Your ball python instinctively holds on to anything that smells like food and has a heat signature like food. That is the reason feeding bites are much more serious than defensive bites.
Your ball python may wrap around your hand and try to swallow it. You will have to pull it off you, probably breaking some of its teeth in the process.
Feeding bites cause considerably more injury to you and your snake than defensive bites.
How to Avoid Feeding Bites by Ball Pythons
The way to avoid feeding bites is to separate yourself from the feeding process.
Put on heavy gloves before putting a rodent into your ball python’s enclosure. Or use a separate holding cage for feeding your ball python.
Get your snake in the habit of eating its meals in another enclosure, so it knows that is where it feeds. This way, it is less likely to bite you at feeding time.
Or feed your ball python in its enclosure, dangling the rodent in front of your snake with metal tongs.
Another way to avoid bites is to make sure you separate snakes at feeding time. Some ball pythons don’t have very good aim when they are feeding.
They may bite their owners, or other snakes, or even their own tails.
The genes for poor aim are linked to some of the more striking color combinations in ball python morphs.
Be sure to ask about feeding when you buy an expensive, exotic, rare color combination in a ball python.
What to Do If You Have an Aggressive Ball Python
Ball pythons don’t like being held or played with, but most of them are docile and won’t bite.
Occasionally, you can get a ball python with a bad personality. It may hiss at you, bite at you, nip at you.
Your snake can’t really hurt you, but you can become scared of your snake. This takes all the fun out of owning a ball python.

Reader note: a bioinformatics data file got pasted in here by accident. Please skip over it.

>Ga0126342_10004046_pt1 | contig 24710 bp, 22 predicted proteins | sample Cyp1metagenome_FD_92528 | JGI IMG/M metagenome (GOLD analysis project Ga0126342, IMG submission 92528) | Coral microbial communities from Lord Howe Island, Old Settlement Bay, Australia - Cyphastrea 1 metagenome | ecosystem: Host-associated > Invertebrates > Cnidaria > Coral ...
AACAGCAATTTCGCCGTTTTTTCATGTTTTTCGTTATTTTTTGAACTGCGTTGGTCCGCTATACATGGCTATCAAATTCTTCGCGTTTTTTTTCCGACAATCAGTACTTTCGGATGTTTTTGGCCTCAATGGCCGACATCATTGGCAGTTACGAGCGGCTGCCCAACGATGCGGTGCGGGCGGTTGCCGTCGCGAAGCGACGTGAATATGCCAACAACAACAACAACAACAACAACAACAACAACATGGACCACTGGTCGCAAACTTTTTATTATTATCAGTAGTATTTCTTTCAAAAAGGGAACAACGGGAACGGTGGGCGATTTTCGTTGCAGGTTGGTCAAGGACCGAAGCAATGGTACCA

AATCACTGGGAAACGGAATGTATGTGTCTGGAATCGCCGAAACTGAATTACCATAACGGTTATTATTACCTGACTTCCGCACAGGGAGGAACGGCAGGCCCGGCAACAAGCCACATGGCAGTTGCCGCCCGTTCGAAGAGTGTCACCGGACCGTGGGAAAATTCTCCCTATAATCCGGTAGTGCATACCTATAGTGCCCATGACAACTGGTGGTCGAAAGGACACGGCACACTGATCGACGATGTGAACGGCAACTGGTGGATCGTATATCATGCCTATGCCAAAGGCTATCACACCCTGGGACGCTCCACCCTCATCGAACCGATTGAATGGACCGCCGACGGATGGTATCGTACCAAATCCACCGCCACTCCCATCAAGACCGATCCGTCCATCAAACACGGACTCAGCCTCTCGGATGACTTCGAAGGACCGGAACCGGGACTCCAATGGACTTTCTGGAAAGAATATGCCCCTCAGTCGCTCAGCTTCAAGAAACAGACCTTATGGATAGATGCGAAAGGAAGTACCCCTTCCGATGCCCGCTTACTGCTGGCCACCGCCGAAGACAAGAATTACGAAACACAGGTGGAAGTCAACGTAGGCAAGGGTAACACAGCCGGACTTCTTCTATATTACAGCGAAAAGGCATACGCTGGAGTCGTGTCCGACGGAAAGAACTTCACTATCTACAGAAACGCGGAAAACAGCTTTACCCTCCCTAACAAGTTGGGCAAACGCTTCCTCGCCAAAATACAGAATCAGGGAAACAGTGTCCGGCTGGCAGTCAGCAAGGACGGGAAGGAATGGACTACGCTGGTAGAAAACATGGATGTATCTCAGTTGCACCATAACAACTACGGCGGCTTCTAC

Here is the most important thing to remember when you are scared of your ball python:
When you are scared of your ball python, your ball python is scared of you.
You can reduce both your snake’s anxiety and your own with this simple technique.
Find a dark pillowcase made of a soft material. Place the pillowcase on the floor. Hold your hand over your ball python so it curls up, maybe into a ball.
Then place your ball python in the pillowcase and tie the pillowcase so it cannot get out.
Now it’s time to watch a little TV.
Place the pillowcase with your snake inside on your lap. Then watch your program. Gently pet your snake inside its pillowcase while you are watching your show.
Your snake may be hissing the whole time it is in your lap. This is OK.
Repeat this desensitization technique several times, and both your snake and you should be much less anxious about physical contact.
Are Ball Pythons Dangerous Around Pets?
Adult dogs and cats pose a greater danger to ball pythons than ball pythons pose to them.
A ball python could eat the youngest puppies and kittens, but this will never happen if you just keep your pets separated.
What Makes a Snake Dangerous?
There are several things to think about when assessing the danger posed by a snake.
One consideration is whether the snake is venomous. Some relatively small snakes use tiny amounts of venom to stun their prey, so it won’t escape.
Other, larger snakes produce larger amounts of venom that not only paralyze their prey but also begin the process of digestion.
Some snakes produce enough venom to kill an adult human very quickly. Some smaller snakes produce just enough venom to cause mild skin irritation.
Constrictor snakes kill their prey by squeezing hard on their hearts, inducing cardiac arrest. They then have time to unhinge their jaws so they can swallow their meal whole.
Larger constrictor snakes, generally longer than 12 feet and weighing about as much as a small adult person, can exert enough pressure to kill an adult human being.
Some smaller constrictor snakes are capable of killing a child or a pet, with whom they should never be left alone or unsupervised.
Aggression is another thing to think about. Some snakes naturally fight when they feel threatened.
They may bite and attempt to wrap around another animal or a person they are afraid of.